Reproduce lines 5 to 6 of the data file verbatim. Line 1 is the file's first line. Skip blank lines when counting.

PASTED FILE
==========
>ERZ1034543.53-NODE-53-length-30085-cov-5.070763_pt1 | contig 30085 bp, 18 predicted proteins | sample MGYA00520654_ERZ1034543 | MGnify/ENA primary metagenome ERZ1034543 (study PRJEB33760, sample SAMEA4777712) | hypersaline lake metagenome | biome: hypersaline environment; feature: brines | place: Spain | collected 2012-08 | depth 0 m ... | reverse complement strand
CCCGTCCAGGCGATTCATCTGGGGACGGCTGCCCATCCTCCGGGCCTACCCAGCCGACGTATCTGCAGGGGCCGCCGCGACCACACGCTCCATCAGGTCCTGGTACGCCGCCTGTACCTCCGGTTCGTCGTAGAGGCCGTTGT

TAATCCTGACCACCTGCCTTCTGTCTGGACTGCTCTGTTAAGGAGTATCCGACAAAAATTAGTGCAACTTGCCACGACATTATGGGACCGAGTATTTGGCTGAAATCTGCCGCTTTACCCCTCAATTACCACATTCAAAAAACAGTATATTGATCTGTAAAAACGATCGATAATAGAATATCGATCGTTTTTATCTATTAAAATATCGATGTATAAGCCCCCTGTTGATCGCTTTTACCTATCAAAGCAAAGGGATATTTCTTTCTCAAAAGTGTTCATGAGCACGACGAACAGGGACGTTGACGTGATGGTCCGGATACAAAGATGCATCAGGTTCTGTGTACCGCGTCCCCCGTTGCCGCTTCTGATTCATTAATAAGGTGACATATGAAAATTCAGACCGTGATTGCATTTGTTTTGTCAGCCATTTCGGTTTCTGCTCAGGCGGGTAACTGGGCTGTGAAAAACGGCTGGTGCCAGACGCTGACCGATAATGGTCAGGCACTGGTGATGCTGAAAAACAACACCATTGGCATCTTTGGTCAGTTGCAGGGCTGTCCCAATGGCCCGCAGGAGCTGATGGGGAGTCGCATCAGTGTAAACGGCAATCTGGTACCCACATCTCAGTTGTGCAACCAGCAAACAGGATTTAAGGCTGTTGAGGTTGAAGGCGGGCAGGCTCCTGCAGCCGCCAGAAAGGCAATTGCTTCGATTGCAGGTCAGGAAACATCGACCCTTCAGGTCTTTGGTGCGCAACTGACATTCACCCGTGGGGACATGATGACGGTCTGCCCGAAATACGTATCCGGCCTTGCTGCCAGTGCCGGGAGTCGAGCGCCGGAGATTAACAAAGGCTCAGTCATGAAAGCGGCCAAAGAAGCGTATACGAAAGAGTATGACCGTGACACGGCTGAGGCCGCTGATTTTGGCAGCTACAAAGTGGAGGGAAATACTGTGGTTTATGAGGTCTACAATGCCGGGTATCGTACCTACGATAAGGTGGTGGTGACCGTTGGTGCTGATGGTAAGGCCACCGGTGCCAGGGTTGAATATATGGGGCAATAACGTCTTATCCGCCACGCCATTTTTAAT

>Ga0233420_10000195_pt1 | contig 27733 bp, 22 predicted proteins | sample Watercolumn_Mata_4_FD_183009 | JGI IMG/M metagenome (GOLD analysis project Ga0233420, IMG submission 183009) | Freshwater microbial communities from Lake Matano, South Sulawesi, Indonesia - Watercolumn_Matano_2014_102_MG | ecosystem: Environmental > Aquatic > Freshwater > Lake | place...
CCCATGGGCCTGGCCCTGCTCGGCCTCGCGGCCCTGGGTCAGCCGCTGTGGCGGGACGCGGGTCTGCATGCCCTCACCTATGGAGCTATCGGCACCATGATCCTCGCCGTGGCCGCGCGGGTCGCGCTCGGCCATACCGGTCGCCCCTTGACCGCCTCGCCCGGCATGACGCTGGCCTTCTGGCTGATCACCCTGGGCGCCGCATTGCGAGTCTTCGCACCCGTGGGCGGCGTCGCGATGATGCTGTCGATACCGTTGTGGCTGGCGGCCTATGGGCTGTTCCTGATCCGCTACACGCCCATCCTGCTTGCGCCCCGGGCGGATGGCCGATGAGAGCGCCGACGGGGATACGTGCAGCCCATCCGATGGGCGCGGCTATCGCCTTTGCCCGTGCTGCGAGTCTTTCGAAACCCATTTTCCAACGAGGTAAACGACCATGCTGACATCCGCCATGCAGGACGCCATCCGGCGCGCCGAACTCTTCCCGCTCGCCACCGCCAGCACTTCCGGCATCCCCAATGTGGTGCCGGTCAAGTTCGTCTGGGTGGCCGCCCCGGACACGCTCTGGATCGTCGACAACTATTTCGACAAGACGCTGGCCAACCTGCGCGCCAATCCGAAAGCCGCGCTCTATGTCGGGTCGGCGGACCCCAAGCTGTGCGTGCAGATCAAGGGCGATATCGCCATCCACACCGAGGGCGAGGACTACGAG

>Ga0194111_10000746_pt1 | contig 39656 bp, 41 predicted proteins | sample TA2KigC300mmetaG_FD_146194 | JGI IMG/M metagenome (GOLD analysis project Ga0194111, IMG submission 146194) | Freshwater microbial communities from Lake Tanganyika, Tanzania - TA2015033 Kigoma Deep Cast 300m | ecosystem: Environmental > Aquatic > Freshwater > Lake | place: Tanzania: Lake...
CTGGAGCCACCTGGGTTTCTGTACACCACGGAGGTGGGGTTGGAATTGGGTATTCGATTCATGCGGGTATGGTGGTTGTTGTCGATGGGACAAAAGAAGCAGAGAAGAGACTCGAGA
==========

CCCATGGGCCTGGCCCTGCTCGGCCTCGCGGCCCTGGGTCAGCCGCTGTGGCGGGACGCGGGTCTGCATGCCCTCACCTATGGAGCTATCGGCACCATGATCCTCGCCGTGGCCGCGCGGGTCGCGCTCGGCCATACCGGTCGCCCCTTGACCGCCTCGCCCGGCATGACGCTGGCCTTCTGGCTGATCACCCTGGGCGCCGCATTGCGAGTCTTCGCACCCGTGGGCGGCGTCGCGATGATGCTGTCGATACCGTTGTGGCTGGCGGCCTATGGGCTGTTCCTGATCCGCTACACGCCCATCCTGCTTGCGCCCCGGGCGGATGGCCGATGAGAGCGCCGACGGGGATACGTGCAGCCCATCCGATGGGCGCGGCTATCGCCTTTGCCCGTGCTGCGAGTCTTTCGAAACCCATTTTCCAACGAGGTAAACGACCATGCTGACATCCGCCATGCAGGACGCCATCCGGCGCGCCGAACTCTTCCCGCTCGCCACCGCCAGCACTTCCGGCATCCCCAATGTGGTGCCGGTCAAGTTCGTCTGGGTGGCCGCCCCGGACACGCTCTGGATCGTCGACAACTATTTCGACAAGACGCTGGCCAACCTGCGCGCCAATCCGAAAGCCGCGCTCTATGTCGGGTCGGCGGACCCCAAGCTGTGCGTGCAGATCAAGGGCGATATCGCCATCCACACCGAGGGCGAGGACTACGAG

>Ga0194111_10000746_pt1 | contig 39656 bp, 41 predicted proteins | sample TA2KigC300mmetaG_FD_146194 | JGI IMG/M metagenome (GOLD analysis project Ga0194111, IMG submission 146194) | Freshwater microbial communities from Lake Tanganyika, Tanzania - TA2015033 Kigoma Deep Cast 300m | ecosystem: Environmental > Aquatic > Freshwater > Lake | place: Tanzania: Lake...